Using images

Article images are essential to create interest and bring your article to life.  It’s really vital to choose article images which are going to enhance your article as well as stay safe in terms of copyright.   It’s obviously personal preference but I always choose the image to feature in my articles once the article is written.  Sometimes it’s appropriate to choose an image which depicts your topic.  At other times, illustrating your article via an image which depicts an analogy can be really useful.   You can see the two different ways of expressing the subject of “Resilience” in the images to your right.

Deciding on where and how to source your images is vital.  You need to think about whether you have a budget or not. Alternatively, you may want to get really creative by designing your own.  Whatever you choose you need to make sure you have the right to use your chosen images.

If you are an author or guest writer, the website host may provide the images for you.  If not, you will have to take care when sourcing your image.  Responsible web owners will ask you to quote the source of the image.  If you have your own website, make sure you keep the licences or sources of any images so you can prove you have the right to use them.

4 Common Ways to source images

Stock Image Subscription

You can subscribe to a paid-up stock image supplier.  There are a number of these, and they can get expensive.  However, it is a speedy way to source an image.  These suppliers usually have an extensive range and you should easily find an image that fits your article perfectly.   The stockist we use most here at People Development Magazine is Adobe Stock.  While there is a monthly fee which is calculated on usage, you can buy a basic plan for around £2.00 per image.  As the bulk of your image buying goes up, it can get cheaper per image.  However, at those prices, you are tied into an annual contract. The good thing about Adobe Stock is that if you pay for 10 images a month via a monthly contract and you don’t use them, you can carry your unused balance forward up to around 120 images.

There are so many alternative ways to source images, I would only subscribe to a paid offer if I had a healthy budget and I wanted continuous high-end pictures.  Or maybe that special project where beautiful images or a portfolio of images, which align are an absolute must.

Free images

There are a variety of platforms which offer free images.  Sometimes the quality isn’t the best, but they can often provide a free and easy solution. This great post via by John Rampton, not only discusses the various licences available for sourcing images but also lists no less than 20 free sites to source them. Authors in the magazine most frequently use Pixabay or Unsplash.  If you do decide to use either of these free sites, then it’s always good practice to credit the image author at the bottom of your post.  You can also donate to the author if you feel so inclined.  Free images are a great resource if you are writing lots of articles and the style of the images you source fits with your branding.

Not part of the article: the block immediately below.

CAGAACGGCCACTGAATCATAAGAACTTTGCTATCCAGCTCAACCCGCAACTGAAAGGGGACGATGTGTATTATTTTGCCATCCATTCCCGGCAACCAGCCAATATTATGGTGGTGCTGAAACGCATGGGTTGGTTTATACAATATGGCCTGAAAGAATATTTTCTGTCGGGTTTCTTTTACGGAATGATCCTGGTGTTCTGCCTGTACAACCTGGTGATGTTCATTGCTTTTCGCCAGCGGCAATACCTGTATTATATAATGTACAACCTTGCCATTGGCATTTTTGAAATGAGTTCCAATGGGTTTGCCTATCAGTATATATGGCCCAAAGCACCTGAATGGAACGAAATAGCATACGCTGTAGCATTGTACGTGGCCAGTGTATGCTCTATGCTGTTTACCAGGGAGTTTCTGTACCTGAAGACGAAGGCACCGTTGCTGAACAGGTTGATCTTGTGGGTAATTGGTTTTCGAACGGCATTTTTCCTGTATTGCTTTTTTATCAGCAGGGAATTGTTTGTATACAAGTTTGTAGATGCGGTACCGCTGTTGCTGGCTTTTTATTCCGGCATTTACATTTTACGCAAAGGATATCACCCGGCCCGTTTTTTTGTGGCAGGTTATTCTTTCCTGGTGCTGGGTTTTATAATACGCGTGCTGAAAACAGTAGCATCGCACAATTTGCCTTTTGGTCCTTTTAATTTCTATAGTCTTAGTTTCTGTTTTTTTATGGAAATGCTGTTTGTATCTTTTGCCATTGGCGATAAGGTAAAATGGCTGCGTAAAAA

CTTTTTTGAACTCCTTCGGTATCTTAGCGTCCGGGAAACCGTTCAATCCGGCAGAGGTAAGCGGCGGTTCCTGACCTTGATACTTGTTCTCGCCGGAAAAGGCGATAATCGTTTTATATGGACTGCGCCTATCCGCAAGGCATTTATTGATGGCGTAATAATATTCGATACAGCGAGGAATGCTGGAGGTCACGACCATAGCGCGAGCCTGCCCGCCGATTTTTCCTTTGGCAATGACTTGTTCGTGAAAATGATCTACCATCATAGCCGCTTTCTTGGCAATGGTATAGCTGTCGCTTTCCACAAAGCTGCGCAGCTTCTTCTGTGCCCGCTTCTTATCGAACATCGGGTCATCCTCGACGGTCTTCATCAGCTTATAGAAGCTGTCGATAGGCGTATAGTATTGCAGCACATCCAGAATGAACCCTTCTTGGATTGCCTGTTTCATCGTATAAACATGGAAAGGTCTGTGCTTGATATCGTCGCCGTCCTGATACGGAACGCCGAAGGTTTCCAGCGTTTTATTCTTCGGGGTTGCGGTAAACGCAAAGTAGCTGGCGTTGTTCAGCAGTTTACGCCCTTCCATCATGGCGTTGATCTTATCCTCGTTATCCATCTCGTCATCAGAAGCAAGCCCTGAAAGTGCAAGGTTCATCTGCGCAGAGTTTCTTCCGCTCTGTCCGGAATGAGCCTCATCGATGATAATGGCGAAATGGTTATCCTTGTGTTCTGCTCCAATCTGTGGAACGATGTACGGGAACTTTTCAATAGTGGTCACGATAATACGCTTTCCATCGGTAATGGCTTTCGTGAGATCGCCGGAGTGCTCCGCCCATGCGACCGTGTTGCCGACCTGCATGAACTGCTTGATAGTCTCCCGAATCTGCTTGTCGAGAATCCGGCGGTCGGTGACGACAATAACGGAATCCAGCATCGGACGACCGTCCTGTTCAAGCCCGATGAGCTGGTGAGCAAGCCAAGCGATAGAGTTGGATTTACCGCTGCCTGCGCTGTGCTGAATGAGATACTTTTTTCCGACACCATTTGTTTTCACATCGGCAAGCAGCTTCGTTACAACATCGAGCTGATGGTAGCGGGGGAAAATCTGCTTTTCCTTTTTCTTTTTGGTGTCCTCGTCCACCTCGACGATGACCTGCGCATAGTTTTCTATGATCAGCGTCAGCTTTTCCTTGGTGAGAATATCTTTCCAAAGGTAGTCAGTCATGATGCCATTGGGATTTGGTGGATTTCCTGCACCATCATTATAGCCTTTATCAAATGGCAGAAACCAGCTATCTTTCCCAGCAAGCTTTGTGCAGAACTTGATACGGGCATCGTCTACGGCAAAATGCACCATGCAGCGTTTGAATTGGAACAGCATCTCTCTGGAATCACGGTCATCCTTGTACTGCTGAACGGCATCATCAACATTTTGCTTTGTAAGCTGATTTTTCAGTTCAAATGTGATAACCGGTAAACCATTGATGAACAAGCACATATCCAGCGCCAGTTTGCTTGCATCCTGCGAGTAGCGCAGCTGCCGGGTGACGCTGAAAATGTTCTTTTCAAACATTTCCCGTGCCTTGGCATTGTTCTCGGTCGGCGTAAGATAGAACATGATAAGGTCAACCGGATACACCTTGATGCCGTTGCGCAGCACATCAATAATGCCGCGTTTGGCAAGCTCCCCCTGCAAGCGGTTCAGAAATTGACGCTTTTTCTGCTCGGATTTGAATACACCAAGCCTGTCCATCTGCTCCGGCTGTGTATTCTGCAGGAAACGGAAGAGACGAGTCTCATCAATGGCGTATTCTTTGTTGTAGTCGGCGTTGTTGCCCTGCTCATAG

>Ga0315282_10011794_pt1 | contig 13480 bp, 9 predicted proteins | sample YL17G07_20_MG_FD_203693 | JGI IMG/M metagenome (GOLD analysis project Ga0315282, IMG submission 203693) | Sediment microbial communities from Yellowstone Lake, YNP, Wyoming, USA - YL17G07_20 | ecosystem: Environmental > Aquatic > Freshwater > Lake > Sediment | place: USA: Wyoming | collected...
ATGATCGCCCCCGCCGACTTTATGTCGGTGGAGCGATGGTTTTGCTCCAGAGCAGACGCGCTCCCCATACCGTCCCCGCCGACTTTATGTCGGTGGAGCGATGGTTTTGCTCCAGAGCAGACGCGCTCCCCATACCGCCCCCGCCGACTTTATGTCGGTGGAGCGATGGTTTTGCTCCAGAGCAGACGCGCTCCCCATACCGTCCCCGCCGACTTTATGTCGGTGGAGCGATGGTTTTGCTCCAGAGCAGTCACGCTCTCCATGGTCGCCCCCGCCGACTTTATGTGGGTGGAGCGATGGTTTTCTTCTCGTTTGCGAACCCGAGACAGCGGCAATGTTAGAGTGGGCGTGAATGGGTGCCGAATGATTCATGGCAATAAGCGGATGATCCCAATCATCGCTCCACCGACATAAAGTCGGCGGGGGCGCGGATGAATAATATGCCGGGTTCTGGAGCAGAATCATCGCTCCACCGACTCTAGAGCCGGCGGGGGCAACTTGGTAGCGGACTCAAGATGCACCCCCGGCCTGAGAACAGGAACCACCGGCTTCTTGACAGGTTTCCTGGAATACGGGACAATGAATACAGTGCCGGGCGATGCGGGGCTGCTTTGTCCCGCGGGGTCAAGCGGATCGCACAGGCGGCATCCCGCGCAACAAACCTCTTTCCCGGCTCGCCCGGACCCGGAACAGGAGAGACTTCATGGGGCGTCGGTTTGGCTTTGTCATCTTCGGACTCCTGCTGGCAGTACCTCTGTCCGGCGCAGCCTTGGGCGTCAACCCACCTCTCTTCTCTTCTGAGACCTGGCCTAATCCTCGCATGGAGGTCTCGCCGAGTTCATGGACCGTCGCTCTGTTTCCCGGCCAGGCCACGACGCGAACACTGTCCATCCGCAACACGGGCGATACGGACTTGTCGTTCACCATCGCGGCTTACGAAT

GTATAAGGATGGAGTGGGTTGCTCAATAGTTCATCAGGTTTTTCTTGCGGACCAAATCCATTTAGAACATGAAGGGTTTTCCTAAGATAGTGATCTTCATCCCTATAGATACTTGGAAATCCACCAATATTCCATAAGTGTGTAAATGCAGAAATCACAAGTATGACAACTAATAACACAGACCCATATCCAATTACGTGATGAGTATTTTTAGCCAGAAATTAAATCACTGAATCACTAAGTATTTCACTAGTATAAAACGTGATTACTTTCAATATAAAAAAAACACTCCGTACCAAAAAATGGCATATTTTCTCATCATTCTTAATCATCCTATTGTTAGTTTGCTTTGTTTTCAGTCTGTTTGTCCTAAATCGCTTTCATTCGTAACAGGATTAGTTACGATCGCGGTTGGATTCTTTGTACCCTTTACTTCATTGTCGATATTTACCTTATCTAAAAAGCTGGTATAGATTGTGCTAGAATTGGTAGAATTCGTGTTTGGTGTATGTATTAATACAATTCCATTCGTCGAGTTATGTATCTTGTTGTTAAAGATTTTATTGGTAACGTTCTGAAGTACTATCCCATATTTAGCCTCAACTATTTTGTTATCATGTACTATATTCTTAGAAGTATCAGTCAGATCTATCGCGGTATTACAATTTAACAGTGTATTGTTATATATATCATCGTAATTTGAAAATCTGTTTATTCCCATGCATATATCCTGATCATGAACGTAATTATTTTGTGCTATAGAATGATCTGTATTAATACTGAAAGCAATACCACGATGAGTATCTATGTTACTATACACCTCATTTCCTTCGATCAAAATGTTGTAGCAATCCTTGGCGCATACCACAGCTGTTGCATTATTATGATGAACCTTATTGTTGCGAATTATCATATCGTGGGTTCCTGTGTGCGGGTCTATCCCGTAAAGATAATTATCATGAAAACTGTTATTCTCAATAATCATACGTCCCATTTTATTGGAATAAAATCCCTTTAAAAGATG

Images with no usage restrictions

You just want to be able to use that image which is all around the news and you are writing directly about that particular subject.  However, you have to be very careful you don’t breach copyright, even if the image seems to be all over the internet.  The way around this is to google your subject (It might be a book, or film, or a famous person).  When you have your results, click on the images.  When you are on the image results, then click on “Search Tools”.  Under this heading you will see “Usage Rights”, click on this and then choose “Labelled for Reuse”, or another suitable heading, depending on your needs.  Google will then show you which images you can safely use, as they are suitable to be reused.

          Unfortunately, if the image that is prevalent across the web isn’t featured in the “Labelled for              Reuse” category, then you will be breaching copyright if you use it.

Make your own

I love the idea of making my own, and some creative people just make gorgeous images by using a bit of imagination.  I am just simply not great at it!  You can make your own using a number of great applications.  One of these is Canva, while there is a low-cost option, you can design your own image for no cost at all.  Another useful app is Ripl. Ripl is great to animate your words and can be used on the go like Canva it’s an iPhone or Android app. There are hundreds out there, so you can explore until you find something that suits you both price-wise and because of its design features.